Weekly Fixed Income Summary : January 21 – January 25, 2019
Written By Lloyd Brian Laurilla
Published on Jan 30, 2019
Reading time 4 mins
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Outlook. The Fed will meet this Wednesday, January 30 (PH time, Thursday, January 31) and is expected to stand pat (Fed futures prices imply 100% odds of a no hike) amid growing concerns of slower global growth outlook. This sentiment was echoed by the European Central Bank (ECB), saying that downside risks may necessitate significant stimulus. The latest casualty of slower growth outlook: Taiwan, with 2019 GDP expected to grow by 2.2% from 2.7% last year. Meanwhile, the Philippines posted a GDP growth of 6.1% in the fourth quarter of 2018, slower than 2017’s 6.5% in the same period and consensus expectation of 6.2% and brought full-year GDP growth to 6.2%, missing the downward-revised target of 6.5%-6.9%. Despite falling short of its target range, the government reiterated its target of growing at least 7% this year, a sentiment not exactly mirrored by the private sector. Bloomberg shows a consensus estimate of 6.4% this year, a slight improvement from last year. On the heels of the GDP report, yields continued to trend lower. With external factors like the US-China trade war far from resolution, US government shutdown, and timid global growth outlook, we expect downward pressure on yields to persist.
Market review. The local benchmark yield curve fell by 3bps on average week-on-week (WoW) following the release of GDP numbers. The spread between the local 10-yr local benchmark and the 10-yr US Treasury (UST) slightly widened to 371bps from 369bps in the week prior as the former fell by 1bp to 6.47% while the latter shed 3bps to 2.76%. Yields of ROPs fell by 4bps on average, tracking the movement in US Treasuries which fell by 2bps on average.
Average total daily down by 46% week-on-week (WoW) to Php13.0bn. The liquid yield curve fell by an average of 4bps WoW as the front-end (364-day T-bill) shed 12bps to 6.15%, the belly (FXTN 10-63: 9.5yrs) down by 1bp to 6.47%, while the tail (R25-01: 20.5yr) shed 4bps to 6.79%. Secondary trading average volume almost halved to Php13bn as traders were sidelined towards the end of the week in anticipation of the GDP figure release. Average T-bond volume fell halved to Php9.1bn while T-bill volume was down by 12% to Php3.9bn. The latest Php15bn auction of 91-day, 182-day, and 364-day T-bills was only partially awarded amid mixed reception. Only the 182-day and 364-day were fully-awarded at an average rate of 5.892% and 5.946%, respectively, both 2bps lower than the previous auction. On the other hand, the 91-day T-bill was only partially awarded and was capped at an average of 5.534%, 12bps higher than the previous auction. The auction was 1.73x oversubscribed. Like the previous two auctions, a tap facility was opened for the 364-day T-bill worth Php8bn, which brought the total proceeds of the T-bill auction to Php26.4bn. Lastly, the Php20bn auction of 20-yr T-bonds was fully awarded amid strong demand. The auction was 2.5x oversubscribed.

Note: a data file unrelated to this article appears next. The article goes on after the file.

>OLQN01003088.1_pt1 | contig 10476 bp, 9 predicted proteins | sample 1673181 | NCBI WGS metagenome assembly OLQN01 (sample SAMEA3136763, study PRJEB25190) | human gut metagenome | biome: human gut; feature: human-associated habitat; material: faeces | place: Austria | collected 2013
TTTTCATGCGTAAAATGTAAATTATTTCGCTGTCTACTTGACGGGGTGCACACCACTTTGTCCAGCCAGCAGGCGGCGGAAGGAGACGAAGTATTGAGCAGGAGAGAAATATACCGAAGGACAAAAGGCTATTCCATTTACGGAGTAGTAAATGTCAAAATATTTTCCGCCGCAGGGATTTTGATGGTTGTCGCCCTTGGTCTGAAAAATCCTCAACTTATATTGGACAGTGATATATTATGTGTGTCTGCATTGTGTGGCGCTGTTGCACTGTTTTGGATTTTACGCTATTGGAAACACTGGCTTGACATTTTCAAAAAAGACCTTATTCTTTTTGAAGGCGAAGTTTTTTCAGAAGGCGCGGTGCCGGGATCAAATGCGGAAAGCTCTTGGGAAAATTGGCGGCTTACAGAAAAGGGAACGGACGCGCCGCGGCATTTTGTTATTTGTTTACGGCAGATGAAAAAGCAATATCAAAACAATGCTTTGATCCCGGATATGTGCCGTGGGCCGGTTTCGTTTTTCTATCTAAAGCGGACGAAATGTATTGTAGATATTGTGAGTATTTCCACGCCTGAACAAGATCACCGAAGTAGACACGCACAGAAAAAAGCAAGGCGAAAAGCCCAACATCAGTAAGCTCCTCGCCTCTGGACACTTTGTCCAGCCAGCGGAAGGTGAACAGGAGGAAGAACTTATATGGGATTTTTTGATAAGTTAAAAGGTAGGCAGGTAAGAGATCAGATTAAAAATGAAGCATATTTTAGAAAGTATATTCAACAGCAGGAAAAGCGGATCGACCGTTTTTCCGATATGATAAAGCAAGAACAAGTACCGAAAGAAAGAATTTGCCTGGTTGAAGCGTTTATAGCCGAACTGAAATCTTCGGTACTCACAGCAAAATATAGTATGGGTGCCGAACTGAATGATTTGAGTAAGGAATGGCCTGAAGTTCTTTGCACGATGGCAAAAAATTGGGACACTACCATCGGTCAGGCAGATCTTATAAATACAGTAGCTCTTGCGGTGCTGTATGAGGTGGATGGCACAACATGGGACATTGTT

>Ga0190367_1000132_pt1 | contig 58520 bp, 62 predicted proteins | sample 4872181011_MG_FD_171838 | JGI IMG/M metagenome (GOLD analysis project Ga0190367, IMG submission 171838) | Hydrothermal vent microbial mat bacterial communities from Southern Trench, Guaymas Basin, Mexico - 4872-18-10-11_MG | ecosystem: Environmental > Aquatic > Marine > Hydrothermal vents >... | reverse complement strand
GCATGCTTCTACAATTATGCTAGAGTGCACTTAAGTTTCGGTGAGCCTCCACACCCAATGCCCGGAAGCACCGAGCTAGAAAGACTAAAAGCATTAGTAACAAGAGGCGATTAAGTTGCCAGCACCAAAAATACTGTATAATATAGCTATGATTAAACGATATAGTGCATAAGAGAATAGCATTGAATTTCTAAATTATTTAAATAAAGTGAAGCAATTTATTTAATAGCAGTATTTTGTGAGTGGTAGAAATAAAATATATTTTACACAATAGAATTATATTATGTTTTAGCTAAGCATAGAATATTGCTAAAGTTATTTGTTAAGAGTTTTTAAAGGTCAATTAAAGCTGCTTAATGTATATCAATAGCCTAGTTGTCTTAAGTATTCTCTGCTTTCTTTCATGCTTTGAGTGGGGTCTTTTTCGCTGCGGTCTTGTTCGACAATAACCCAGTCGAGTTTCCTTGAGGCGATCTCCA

Emerging Markets’ (EM) 10-year down 6bps (WoW). Yields of EM bonds we follow were down by 6bps on average WoW on news that the US-China trade negotiations are still far from over. Turkey (10-year yield -9bps), Indonesia (-8bps), and Chile (-8bps) outperformed, while the Philippines (10-year yield -2bps), Colombia (-3bps), and Mexico (-4bps) relatively underperformed.
USTs down 2bps WoW. US Treasuries were down by 2bps WoW on average as the 10-yr UST likewise shed 3bps to 2.76% ahead of the Fed meeting this week on news that the US and China are far from reaching a trade agreement. News also broke out that the government shut down might be ending soon. On the data front, latest jobless claims data fell again by 13,000 to 199,000, a five decade low and outperformed expectations of 220,000, while the four-week lagging average (the less volatile measure) fell to 215,000, the lowest level since November 2018, despite the government shutdown. However, claims by federal workers are reported with a one week lag, while the recent holiday (MLK) pushed the reporting of the impact of the government shutdown further. Unemployment rose to 3.9% in December as strong labor market conditions attracted unemployed people back into the labor force. This figure is expected to rise to 4% as the impact of the government shutdown, around 800,000 employees, will be reported.